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Volume 2, Issue 1
October 2009

Deafness Research and Education Across Mid-Michigan

  • Rachel Fisher, Ph.D.
  • Professor
  • Department of Pediatrics and Human Development
  • College of Human Medicine
  • Karen Friderici, Ph.D.
  • Professor
  • Department of Microbiology and Molecular Genetics
  • College of Human Medicine and College of Natural Science
  • Jill Elfenbein, Ph.D.
  • Associate Professor
  • Department of Communicative Sciences and Disorders
  • College of Communication Arts & Sciences

The DREAM-M Project

A team of scientists at Michigan State University has worked with community members in a compact mid-Michigan area for more than a decade to identify critical information related to genetic hearing loss.

Rachel Fisher, professor of Pediatrics and Human Development, Karen Friderici, professor of Microbiology and Molecular Genetics, and Jill Elfenbein, associate professor of Communicative Sciences and Disorders, assembled a plan in the mid-1990s when they discovered several individuals who shared a form of congenital deafness, ranging from mild to profound, in a close-knit farmland community.

Collecting family histories, the research team discovered the hearing loss involved five related families in the area, where residents were predominantly of German immigrant population descendants.

Looking to form a model for community-based research that was sensitive and effective, the MSU research team worked with deaf and hard of hearing individuals, their families, and members of the community to form two community advisory boards, an ethics committee and a research advisory committee.

The researchers talked with the local doctor, school board, and church leadership to communicate how they would collect the data needed to identify the reasons for the congenital hearing loss that kept occurring in the community. Blood tests, hearing tests, and genealogical records were important research components of the collaboration. Today there is a database of more than 27,000 individuals, including the original German immigrant families, their ancestors and descendents.

Genetic Factors

The work by Drs. Fisher, Friderici, and Elfenbein has resulted in identifying several mutations in two different genes that cause the inherited deafness within these families. The study identified a novel mutation of the connexin 26 (Cx26) gene. Mutations in this gene result in the most common forms of deafness.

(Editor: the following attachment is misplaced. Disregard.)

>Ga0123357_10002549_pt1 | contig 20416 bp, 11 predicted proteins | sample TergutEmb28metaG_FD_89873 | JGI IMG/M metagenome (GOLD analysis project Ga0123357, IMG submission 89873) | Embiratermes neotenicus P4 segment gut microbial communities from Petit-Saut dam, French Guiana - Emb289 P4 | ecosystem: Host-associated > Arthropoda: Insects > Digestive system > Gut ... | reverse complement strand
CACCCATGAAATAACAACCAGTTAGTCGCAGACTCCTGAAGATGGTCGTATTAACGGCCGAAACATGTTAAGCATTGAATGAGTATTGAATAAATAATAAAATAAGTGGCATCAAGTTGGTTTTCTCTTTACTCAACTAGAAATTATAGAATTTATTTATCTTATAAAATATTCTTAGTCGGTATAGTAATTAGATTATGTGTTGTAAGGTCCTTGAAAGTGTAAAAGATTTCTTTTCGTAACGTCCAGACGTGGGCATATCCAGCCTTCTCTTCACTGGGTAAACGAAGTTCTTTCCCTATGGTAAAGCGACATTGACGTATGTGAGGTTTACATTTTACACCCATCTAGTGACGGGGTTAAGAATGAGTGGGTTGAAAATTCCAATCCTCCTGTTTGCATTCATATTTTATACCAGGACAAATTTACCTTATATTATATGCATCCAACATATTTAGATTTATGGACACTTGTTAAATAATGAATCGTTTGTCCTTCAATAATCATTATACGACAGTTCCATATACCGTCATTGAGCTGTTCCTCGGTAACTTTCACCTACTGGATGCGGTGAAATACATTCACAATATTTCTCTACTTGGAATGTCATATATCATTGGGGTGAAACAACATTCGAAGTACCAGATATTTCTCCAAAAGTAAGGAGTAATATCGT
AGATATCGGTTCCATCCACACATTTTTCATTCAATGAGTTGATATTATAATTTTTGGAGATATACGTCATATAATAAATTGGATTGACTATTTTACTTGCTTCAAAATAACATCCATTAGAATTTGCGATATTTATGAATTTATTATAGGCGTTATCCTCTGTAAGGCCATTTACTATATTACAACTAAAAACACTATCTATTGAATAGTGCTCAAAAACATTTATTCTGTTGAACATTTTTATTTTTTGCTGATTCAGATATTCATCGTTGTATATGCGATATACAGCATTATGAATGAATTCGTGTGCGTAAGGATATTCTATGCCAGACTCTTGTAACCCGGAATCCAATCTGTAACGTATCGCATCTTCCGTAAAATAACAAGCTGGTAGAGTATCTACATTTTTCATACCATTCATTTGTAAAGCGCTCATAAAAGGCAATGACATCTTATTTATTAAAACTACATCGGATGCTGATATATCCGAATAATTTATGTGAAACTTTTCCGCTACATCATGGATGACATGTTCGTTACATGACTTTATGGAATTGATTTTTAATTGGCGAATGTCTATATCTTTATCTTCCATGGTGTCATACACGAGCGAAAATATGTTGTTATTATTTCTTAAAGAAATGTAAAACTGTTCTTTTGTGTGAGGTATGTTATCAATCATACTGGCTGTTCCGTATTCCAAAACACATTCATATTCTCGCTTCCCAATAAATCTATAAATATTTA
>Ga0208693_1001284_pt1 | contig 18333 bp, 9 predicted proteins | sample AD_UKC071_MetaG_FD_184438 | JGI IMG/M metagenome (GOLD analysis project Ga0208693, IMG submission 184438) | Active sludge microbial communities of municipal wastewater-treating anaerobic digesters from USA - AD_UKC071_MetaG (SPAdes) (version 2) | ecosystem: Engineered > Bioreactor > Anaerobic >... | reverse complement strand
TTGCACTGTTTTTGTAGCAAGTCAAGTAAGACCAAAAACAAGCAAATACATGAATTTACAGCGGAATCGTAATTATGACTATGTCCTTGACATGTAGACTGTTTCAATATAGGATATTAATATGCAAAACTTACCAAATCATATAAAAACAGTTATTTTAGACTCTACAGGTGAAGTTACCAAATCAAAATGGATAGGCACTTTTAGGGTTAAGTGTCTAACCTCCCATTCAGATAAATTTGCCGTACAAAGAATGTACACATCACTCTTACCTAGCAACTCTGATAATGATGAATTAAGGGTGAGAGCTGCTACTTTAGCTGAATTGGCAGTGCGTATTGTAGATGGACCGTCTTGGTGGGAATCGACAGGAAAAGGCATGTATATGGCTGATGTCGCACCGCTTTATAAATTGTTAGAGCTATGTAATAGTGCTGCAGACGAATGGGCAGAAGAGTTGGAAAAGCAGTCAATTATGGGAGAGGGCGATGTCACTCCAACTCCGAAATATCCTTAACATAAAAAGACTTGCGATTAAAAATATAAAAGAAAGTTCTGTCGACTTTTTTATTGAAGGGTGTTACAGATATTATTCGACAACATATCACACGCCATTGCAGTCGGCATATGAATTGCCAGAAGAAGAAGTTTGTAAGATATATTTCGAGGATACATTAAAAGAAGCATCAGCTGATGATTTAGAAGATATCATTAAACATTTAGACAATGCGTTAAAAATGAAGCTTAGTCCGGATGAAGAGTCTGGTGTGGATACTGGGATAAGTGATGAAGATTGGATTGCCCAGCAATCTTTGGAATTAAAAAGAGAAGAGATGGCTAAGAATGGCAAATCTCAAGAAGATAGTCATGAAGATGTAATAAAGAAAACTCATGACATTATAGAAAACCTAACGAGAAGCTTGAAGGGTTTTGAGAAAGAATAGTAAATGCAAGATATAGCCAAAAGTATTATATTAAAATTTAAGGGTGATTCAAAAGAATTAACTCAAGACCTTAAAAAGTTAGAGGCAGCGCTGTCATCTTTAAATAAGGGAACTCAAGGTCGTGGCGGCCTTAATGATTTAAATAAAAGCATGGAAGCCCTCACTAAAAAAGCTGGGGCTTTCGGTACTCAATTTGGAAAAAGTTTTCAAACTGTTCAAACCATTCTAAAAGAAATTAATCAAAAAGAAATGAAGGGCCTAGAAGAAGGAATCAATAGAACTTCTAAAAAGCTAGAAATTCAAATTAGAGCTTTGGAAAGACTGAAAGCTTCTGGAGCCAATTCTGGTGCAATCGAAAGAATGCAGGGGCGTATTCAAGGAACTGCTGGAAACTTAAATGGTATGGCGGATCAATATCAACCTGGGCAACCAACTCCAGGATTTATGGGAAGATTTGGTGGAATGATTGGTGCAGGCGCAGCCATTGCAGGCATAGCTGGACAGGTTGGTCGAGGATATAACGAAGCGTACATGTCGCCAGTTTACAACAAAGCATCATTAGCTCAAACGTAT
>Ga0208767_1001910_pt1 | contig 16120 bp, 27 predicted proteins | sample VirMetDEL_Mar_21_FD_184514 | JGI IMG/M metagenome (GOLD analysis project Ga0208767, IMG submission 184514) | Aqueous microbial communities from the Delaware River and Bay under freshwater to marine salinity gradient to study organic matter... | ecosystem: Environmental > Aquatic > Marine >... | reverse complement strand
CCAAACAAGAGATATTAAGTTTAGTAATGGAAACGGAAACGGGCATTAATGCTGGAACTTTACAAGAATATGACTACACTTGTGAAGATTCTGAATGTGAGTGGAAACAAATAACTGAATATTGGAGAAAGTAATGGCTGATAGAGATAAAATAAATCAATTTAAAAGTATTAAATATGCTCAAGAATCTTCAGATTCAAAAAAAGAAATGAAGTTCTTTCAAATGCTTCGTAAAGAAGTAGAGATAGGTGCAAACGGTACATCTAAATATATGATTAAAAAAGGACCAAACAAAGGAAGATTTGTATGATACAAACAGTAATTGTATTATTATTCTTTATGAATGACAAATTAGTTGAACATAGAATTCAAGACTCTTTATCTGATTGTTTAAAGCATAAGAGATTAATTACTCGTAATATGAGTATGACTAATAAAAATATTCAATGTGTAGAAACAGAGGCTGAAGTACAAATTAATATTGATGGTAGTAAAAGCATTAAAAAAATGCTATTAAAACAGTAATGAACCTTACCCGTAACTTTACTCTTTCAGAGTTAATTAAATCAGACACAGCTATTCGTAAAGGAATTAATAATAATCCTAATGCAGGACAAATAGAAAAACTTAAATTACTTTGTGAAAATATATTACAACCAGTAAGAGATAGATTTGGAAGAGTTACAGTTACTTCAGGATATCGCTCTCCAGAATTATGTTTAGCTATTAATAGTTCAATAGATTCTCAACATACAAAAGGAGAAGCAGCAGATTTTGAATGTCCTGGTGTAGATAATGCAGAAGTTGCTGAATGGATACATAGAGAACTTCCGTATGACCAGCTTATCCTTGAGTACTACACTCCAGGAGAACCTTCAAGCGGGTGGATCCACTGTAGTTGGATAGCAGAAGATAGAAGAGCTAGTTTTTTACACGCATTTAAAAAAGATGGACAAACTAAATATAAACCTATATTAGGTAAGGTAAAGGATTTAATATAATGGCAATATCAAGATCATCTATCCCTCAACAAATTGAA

In recent years the genes for many forms of hereditary congenital deafness have been localized on the human genome by genetic linkage techniques. One of the issues with this particular diagnosis is that the hearing impairments begin at a very early age, often in infancy and before language skills development. Therefore, early detection and treatment are beneficial for patient and family support.

Community Response

Rose M. Smith, a founding member of the community advisory board, was an early supporter of the work by Fisher, Friderici, and Elfenbein.

"Better testing means earlier detection and can give parents an earlier start for raising a deaf or hard of hearing child," said Smith. "Everyone at MSU was so helpful. Dr. Fisher taught us the intricacies of genetic study, made it understandable, and helped us understand what information was important to the project. Family relations are strong here, and many people were willing to share information if it was going to help family members now and way into the future."

"In the ten and a half years I've served on the board I have learned that there are at least 100 different types of genetic hearing loss, and more are being discovered as science grows and develops. And now that we have worked with the DREAM-M Project, we are enthusiastic in the community about identifying other health factors such as Alzheimer's, asthma, and different types of cancer. Maybe the work we are doing now with Michigan State University researchers will help our grandchildren and their children lead healthier lives."

Strong and Ongoing Community Partnership with Michigan State University

The work with the DREAM-M project has led to development of a new and innovative partnership between this community and MSU researchers. Named CoSAGE – Community-based cooperative for Studies Across Generations, the goal is to discover genetic factors within this community that contribute to common diseases such as Alzheimer's and breast cancer and translate the information collected into meaningful interventions that improve the lives of community residents and their families

CoSAGE is led by Brian Schutte, associate professor of microbiology and molecular genetics and his wife Debra Schutte, associate professor of nursing, with continued collaboration by Drs. Fisher, Friderici, and Elfenbein. The goals are similar to the community-based research model formed with the DREAM-M Project: conduct community interviews and collect health and genetic information. After analysis, the findings will be discussed with community participants.

"Serving on the community advisory board has been such a good experience, I have learned so much," Smith says. "The researchers are so knowledgeable and yet can really share and relate that knowledge to people in our community. It has made me, and others, willing to learn even more about how we can contribute to these efforts."

  • Written by Carla Hills, University Outreach and Engagement